The 2001 Authorization for Use of Military Force (AUMF) only applied to "A person who planned, authorized, committed, or aided the terrorist attacks that occurred on September 11, 2001, or harbored those responsible for those attacks." Senator Paul's amendment doesn't address whatsoever the expansion of the targeting profile included in the 2012 NDAA, Section 1021(b)(2). Judge Katherine Forest, in Hedges v. Obama, acknowledged the absurdity of the government's argument that the AUMF and 2012 NDAA targeting profiles were one and the same, stating, "Frankly, that makes no sense," in her May 16, 2012 preliminary injunction against the "indefinite detention provisions," and also rejected it in her permanent injunction issued Sept. 12, 2012.
As referenced in the 2012 NDAA, 10 USC 818 - Art. 8. Jurisdiction of general courts-martial:
"General courts-martial also have jurisdiction to try any person who by the law of war is subject to trial by a military tribunal and may adjudge any punishment permitted by the law of war."
The 2012 NDAA, Section 1021(a)(1) states:
"IN GENERAL.--Congress affirms that the authority of the President to use all necessary and appropriate force pursuant to the Authorization for Use of Military Force [AUMF] (Public Law 107-40; 50 U.S.C. 1541 note) includes the authority for the Armed Forces of the United States to detain covered persons ...pending disposition under the law of war."
According to the 2012 NDAA, Section 1021(c)(3), Congress granted the President the authority to "Transfer for trial by an alternative court or competent tribunal having lawful jurisdiction."
The 2012 NDAA, Section 1021(a) authorizes the military detention of any "covered person," including U.S. citizens, "pending disposition under the law of war." According to the April, 2010 Congressional Research Service (CRS) report, The Military Commissions Act of 2009: Overview and Legal Issues, "A military commission has jurisdiction over persons subject to ...the law of war. Military commissions are expressly authorized to determine their own jurisdiction." (emphasis added)
Let's look at the second part of Senator Paul's amendment.
"...shall enjoy the right to a speedy and public trial, by an impartial jury of the State and district wherein the crime shall have been committed, which district shall have been previously ascertained by law, and to be informed of the nature and cause of the accusation; to be confronted with the witnesses against him; to have compulsory process for obtaining witnesses in his favor, and to have the Assistance of Counsel for his defense."
This part of Senator Paul's amendment is essentially the 6th Amendment to the U.S. Constitution with one notable difference. The rights protected in the 6th Amendment apply to "the accused," regardless of citizenship. Senator Paul's amendment would only apply to citizens.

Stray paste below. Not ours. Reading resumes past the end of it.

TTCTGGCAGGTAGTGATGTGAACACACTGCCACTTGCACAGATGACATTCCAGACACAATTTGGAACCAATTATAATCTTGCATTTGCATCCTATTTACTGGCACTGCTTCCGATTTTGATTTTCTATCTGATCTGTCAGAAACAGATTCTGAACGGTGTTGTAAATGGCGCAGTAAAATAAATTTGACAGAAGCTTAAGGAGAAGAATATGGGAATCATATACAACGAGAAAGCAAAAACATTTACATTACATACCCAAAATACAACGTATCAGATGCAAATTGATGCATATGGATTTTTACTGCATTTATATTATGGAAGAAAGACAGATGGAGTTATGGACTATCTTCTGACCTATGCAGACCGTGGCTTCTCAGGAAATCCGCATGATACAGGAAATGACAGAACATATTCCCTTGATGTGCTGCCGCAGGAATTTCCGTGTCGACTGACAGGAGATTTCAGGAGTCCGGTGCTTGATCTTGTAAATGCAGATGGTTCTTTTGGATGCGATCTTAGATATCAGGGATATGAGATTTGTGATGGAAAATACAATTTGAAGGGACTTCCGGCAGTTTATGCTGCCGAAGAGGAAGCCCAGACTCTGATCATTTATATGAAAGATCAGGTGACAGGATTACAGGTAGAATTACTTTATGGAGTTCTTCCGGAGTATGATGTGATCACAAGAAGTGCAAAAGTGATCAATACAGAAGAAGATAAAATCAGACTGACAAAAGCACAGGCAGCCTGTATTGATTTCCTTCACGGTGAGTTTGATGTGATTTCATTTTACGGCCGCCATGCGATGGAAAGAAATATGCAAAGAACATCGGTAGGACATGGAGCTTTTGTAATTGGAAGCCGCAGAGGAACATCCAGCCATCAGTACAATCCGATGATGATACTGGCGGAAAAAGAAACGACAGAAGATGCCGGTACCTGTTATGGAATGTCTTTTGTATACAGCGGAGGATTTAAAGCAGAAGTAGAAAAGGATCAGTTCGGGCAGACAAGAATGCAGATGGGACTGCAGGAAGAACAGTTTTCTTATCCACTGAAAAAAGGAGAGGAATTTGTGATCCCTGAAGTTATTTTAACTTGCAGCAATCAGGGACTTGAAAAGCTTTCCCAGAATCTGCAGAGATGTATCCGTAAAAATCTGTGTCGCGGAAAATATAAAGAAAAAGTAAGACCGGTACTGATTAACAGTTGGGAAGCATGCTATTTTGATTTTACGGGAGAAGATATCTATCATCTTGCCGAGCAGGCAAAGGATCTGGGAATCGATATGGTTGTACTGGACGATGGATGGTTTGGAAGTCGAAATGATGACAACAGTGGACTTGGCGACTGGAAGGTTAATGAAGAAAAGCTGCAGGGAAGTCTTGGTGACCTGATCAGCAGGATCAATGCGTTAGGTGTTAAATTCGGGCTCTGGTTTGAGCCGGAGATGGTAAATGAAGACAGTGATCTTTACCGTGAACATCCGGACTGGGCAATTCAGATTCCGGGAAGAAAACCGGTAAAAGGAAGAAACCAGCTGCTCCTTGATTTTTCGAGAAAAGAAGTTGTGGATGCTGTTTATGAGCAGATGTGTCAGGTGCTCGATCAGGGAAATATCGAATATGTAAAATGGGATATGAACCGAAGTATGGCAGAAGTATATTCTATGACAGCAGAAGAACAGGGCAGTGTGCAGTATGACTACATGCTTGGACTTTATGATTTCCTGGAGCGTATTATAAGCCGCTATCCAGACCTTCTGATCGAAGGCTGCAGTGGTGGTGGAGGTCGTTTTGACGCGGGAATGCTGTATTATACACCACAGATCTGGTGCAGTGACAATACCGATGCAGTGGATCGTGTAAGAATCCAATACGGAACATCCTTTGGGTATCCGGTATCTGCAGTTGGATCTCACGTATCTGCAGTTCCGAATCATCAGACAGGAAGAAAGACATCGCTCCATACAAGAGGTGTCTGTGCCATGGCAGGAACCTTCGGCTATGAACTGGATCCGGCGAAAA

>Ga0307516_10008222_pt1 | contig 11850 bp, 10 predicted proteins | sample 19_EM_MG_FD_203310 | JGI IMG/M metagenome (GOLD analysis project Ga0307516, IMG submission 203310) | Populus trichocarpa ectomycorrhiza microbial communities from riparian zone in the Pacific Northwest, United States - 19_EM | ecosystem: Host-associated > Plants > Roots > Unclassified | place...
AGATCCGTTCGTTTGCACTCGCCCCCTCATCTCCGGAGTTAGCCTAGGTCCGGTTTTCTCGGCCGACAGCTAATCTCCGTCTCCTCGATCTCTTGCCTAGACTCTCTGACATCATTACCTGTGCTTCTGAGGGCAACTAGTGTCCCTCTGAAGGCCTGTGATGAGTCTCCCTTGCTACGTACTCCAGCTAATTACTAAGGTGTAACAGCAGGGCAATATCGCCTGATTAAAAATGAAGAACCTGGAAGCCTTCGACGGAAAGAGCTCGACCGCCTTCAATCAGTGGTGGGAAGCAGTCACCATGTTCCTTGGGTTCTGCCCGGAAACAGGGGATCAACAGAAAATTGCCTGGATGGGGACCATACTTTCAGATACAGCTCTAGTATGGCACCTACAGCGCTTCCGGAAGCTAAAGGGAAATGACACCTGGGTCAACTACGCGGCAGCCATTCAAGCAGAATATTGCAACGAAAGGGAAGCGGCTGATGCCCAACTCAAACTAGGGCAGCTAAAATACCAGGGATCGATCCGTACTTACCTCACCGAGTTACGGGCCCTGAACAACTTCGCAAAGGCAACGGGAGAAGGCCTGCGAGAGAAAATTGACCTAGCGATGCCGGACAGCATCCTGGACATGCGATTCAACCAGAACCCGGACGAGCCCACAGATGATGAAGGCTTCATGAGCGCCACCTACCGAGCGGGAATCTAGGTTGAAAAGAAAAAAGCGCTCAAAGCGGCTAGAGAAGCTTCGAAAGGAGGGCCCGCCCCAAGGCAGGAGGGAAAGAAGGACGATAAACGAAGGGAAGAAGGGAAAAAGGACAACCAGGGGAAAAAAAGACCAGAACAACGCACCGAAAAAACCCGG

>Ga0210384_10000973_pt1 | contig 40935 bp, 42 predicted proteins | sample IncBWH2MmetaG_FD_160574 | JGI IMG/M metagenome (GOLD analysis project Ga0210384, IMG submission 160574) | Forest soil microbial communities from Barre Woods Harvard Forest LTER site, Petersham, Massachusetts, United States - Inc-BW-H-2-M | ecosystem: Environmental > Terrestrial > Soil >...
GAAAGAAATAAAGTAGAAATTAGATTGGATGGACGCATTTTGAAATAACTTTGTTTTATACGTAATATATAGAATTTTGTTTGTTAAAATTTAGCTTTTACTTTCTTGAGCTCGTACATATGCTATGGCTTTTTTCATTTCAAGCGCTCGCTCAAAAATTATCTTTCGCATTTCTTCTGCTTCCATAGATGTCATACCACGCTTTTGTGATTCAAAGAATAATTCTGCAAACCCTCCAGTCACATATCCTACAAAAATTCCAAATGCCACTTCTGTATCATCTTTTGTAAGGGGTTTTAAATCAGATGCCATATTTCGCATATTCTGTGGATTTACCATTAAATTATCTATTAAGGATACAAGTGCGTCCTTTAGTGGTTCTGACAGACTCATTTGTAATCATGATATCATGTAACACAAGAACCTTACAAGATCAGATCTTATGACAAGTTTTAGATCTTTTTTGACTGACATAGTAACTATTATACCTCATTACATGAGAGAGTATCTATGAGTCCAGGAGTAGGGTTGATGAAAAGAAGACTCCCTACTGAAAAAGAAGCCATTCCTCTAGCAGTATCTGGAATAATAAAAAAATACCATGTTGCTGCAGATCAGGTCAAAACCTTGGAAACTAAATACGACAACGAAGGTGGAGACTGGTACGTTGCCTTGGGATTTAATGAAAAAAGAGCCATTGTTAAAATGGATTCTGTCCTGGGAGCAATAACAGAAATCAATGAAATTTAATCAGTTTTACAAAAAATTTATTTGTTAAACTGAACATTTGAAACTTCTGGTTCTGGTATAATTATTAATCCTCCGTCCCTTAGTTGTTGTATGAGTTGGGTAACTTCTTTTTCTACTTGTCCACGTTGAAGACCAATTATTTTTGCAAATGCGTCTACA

Also, according to the April, 2010 Congressional Research Service (CRS) report, The Military Commissions Act of 2009: Overview and Legal Issues, "There is no right to a speedy trial."
In summation, Senator Paul's amendment looks good, but does nothing. If the good Senator from Kentucky desires to offer an amendment to the 2013 NDAA that will actually move in the right direction of defending/restoring our constitutional rights, he might consider introducing the Smith-Amash Amendment that was introduced in the House earlier this year by Rep. Adam Smith, ranking member on the House Armed Services Committee.
Defending the rights of the People is the reason our constitutional republic was formed. That is "job one." Under the "color of law," the federal government has declared the whole world is the "battlefield," including the United States homeland, and placed the United States under martial law using the Military Commissions Acts of 2006 & 2009, and the 2012 National Defense Authorization Act (NDAA).
Unless We the People are vigilant guardians and watchdogs of liberty, we will soon have no rights at all and live in a totalitarian dictatorship.
For additional analyses on the NDAA read these articles at the Lawfare Blog: Hard National Security Choices:
"Tweaking Senator Paul's NDAA Detention Language," by Wells Bennett
"The FY2013 NDAA and Domestic Detention - Now With More Misdirection," by Steve Vladeck
"On Amending the NDAA to Preclude Military Detention of Citizens Captured in the U.S.," by Robert Chesney
"Amicus Brief Filed in Hedges by Senators McCain, Graham, and Ayotte," by Wells Bennett
National Director, Patriot Coalition
National Director, FIRE Coalition